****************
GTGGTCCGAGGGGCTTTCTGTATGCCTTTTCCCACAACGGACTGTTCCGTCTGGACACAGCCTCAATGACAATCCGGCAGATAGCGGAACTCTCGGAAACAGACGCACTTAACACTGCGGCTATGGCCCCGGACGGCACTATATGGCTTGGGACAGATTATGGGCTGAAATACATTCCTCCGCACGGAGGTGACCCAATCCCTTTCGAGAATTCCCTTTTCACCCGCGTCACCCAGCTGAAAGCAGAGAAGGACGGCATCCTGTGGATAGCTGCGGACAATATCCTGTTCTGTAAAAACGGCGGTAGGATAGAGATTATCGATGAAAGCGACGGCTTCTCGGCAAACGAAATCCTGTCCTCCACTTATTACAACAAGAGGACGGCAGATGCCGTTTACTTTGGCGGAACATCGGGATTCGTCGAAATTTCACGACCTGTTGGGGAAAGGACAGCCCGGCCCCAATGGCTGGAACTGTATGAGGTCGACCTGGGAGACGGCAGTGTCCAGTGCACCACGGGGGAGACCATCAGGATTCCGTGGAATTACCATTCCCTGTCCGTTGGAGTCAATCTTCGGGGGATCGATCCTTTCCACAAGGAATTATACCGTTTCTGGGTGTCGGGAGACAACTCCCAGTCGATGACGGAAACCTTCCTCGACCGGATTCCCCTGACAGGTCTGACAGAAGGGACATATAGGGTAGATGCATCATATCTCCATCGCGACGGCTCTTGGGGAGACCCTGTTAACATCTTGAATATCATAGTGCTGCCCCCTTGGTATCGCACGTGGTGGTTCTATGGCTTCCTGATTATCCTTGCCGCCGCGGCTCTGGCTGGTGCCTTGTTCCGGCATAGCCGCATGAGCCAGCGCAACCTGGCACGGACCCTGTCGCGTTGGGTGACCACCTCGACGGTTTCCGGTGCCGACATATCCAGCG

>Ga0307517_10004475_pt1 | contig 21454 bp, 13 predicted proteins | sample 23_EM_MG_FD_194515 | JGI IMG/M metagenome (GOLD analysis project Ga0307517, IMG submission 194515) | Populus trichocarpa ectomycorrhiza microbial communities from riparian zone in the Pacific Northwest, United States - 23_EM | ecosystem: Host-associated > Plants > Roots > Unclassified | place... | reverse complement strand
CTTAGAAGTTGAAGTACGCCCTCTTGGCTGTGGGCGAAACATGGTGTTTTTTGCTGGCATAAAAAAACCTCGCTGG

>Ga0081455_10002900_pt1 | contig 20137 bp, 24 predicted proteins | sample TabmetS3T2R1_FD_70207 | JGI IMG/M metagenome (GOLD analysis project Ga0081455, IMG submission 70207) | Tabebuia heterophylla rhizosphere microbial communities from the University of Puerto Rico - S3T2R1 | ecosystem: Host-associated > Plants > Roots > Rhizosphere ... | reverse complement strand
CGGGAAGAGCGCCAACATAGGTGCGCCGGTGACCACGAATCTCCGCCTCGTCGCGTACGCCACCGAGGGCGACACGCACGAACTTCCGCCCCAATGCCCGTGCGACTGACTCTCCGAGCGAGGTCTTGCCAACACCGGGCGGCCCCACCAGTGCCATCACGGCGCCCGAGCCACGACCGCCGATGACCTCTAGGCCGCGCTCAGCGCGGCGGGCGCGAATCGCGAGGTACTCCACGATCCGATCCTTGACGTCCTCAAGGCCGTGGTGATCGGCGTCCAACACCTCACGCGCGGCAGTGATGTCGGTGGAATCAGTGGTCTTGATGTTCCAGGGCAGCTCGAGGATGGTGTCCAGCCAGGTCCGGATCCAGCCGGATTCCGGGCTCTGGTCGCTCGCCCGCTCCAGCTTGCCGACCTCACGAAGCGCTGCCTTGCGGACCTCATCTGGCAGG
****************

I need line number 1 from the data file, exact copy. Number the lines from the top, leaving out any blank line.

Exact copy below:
GTGGTCCGAGGGGCTTTCTGTATGCCTTTTCCCACAACGGACTGTTCCGTCTGGACACAGCCTCAATGACAATCCGGCAGATAGCGGAACTCTCGGAAACAGACGCACTTAACACTGCGGCTATGGCCCCGGACGGCACTATATGGCTTGGGACAGATTATGGGCTGAAATACATTCCTCCGCACGGAGGTGACCCAATCCCTTTCGAGAATTCCCTTTTCACCCGCGTCACCCAGCTGAAAGCAGAGAAGGACGGCATCCTGTGGATAGCTGCGGACAATATCCTGTTCTGTAAAAACGGCGGTAGGATAGAGATTATCGATGAAAGCGACGGCTTCTCGGCAAACGAAATCCTGTCCTCCACTTATTACAACAAGAGGACGGCAGATGCCGTTTACTTTGGCGGAACATCGGGATTCGTCGAAATTTCACGACCTGTTGGGGAAAGGACAGCCCGGCCCCAATGGCTGGAACTGTATGAGGTCGACCTGGGAGACGGCAGTGTCCAGTGCACCACGGGGGAGACCATCAGGATTCCGTGGAATTACCATTCCCTGTCCGTTGGAGTCAATCTTCGGGGGATCGATCCTTTCCACAAGGAATTATACCGTTTCTGGGTGTCGGGAGACAACTCCCAGTCGATGACGGAAACCTTCCTCGACCGGATTCCCCTGACAGGTCTGACAGAAGGGACATATAGGGTAGATGCATCATATCTCCATCGCGACGGCTCTTGGGGAGACCCTGTTAACATCTTGAATATCATAGTGCTGCCCCCTTGGTATCGCACGTGGTGGTTCTATGGCTTCCTGATTATCCTTGCCGCCGCGGCTCTGGCTGGTGCCTTGTTCCGGCATAGCCGCATGAGCCAGCGCAACCTGGCACGGACCCTGTCGCGTTGGGTGACCACCTCGACGGTTTCCGGTGCCGACATATCCAGCG